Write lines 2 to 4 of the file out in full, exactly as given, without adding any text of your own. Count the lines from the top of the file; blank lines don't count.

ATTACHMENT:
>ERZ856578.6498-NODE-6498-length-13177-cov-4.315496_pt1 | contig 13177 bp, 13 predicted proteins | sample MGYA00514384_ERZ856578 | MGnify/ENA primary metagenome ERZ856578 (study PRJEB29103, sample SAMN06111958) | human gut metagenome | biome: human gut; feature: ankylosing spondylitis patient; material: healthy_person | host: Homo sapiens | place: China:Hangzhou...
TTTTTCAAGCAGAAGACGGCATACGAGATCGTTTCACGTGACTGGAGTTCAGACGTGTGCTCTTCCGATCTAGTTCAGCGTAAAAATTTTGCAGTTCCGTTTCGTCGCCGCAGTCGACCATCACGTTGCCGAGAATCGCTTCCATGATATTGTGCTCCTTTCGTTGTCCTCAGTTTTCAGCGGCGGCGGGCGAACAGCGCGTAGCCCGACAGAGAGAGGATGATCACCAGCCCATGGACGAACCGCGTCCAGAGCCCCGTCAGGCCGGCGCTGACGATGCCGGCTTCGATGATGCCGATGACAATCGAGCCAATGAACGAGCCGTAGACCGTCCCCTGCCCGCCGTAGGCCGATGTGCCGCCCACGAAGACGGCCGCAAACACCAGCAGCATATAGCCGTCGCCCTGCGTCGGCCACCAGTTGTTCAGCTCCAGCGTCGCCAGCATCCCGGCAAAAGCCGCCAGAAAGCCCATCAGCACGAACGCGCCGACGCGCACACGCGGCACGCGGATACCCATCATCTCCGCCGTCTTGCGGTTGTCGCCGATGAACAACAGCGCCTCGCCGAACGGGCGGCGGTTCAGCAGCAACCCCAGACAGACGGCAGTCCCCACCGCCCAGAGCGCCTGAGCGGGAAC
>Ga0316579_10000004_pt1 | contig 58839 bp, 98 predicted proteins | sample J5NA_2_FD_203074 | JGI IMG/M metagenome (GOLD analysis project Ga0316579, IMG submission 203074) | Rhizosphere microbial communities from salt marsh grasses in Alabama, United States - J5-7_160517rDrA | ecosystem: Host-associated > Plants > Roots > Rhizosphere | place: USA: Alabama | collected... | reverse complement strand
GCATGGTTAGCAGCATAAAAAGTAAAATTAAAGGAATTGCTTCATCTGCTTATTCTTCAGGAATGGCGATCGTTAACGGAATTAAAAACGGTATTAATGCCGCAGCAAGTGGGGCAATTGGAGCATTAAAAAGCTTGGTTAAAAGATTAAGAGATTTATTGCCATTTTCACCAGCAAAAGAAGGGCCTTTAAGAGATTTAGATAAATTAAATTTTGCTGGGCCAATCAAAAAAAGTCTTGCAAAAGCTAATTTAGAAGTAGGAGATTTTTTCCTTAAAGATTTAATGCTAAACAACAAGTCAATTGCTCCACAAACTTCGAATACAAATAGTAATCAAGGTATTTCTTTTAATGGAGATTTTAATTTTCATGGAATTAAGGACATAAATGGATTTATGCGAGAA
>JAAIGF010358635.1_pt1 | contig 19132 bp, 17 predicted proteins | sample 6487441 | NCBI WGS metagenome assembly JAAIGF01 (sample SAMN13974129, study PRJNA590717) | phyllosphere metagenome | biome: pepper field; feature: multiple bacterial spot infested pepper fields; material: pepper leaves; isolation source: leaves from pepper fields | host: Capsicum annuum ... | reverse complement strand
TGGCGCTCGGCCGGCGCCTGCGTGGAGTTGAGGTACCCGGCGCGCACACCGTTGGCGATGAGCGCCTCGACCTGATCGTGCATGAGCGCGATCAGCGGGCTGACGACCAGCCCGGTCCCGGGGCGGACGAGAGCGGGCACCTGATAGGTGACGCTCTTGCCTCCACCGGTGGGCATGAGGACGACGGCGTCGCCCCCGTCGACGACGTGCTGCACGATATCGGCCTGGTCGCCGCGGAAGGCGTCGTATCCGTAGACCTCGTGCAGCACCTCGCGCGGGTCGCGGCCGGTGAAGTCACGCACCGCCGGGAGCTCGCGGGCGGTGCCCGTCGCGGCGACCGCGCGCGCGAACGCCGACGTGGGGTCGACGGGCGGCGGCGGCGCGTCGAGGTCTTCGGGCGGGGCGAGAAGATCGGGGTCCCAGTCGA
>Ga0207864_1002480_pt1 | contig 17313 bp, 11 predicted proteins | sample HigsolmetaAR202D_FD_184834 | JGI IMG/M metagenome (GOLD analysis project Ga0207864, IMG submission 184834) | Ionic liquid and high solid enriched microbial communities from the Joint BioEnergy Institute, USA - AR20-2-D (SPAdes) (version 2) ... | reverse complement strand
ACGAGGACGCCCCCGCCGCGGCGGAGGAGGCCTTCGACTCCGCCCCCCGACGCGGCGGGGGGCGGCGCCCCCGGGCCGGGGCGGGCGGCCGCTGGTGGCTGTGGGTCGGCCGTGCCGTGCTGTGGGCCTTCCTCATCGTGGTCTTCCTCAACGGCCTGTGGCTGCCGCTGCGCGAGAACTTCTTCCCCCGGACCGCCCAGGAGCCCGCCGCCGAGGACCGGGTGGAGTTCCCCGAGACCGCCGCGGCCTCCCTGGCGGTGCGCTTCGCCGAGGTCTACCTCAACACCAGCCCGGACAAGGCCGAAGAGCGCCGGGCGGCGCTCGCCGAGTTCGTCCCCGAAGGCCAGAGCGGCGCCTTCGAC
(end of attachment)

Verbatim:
TTTTTCAAGCAGAAGACGGCATACGAGATCGTTTCACGTGACTGGAGTTCAGACGTGTGCTCTTCCGATCTAGTTCAGCGTAAAAATTTTGCAGTTCCGTTTCGTCGCCGCAGTCGACCATCACGTTGCCGAGAATCGCTTCCATGATATTGTGCTCCTTTCGTTGTCCTCAGTTTTCAGCGGCGGCGGGCGAACAGCGCGTAGCCCGACAGAGAGAGGATGATCACCAGCCCATGGACGAACCGCGTCCAGAGCCCCGTCAGGCCGGCGCTGACGATGCCGGCTTCGATGATGCCGATGACAATCGAGCCAATGAACGAGCCGTAGACCGTCCCCTGCCCGCCGTAGGCCGATGTGCCGCCCACGAAGACGGCCGCAAACACCAGCAGCATATAGCCGTCGCCCTGCGTCGGCCACCAGTTGTTCAGCTCCAGCGTCGCCAGCATCCCGGCAAAAGCCGCCAGAAAGCCCATCAGCACGAACGCGCCGACGCGCACACGCGGCACGCGGATACCCATCATCTCCGCCGTCTTGCGGTTGTCGCCGATGAACAACAGCGCCTCGCCGAACGGGCGGCGGTTCAGCAGCAACCCCAGACAGACGGCAGTCCCCACCGCCCAGAGCGCCTGAGCGGGAAC
>Ga0316579_10000004_pt1 | contig 58839 bp, 98 predicted proteins | sample J5NA_2_FD_203074 | JGI IMG/M metagenome (GOLD analysis project Ga0316579, IMG submission 203074) | Rhizosphere microbial communities from salt marsh grasses in Alabama, United States - J5-7_160517rDrA | ecosystem: Host-associated > Plants > Roots > Rhizosphere | place: USA: Alabama | collected... | reverse complement strand
GCATGGTTAGCAGCATAAAAAGTAAAATTAAAGGAATTGCTTCATCTGCTTATTCTTCAGGAATGGCGATCGTTAACGGAATTAAAAACGGTATTAATGCCGCAGCAAGTGGGGCAATTGGAGCATTAAAAAGCTTGGTTAAAAGATTAAGAGATTTATTGCCATTTTCACCAGCAAAAGAAGGGCCTTTAAGAGATTTAGATAAATTAAATTTTGCTGGGCCAATCAAAAAAAGTCTTGCAAAAGCTAATTTAGAAGTAGGAGATTTTTTCCTTAAAGATTTAATGCTAAACAACAAGTCAATTGCTCCACAAACTTCGAATACAAATAGTAATCAAGGTATTTCTTTTAATGGAGATTTTAATTTTCATGGAATTAAGGACATAAATGGATTTATGCGAGAA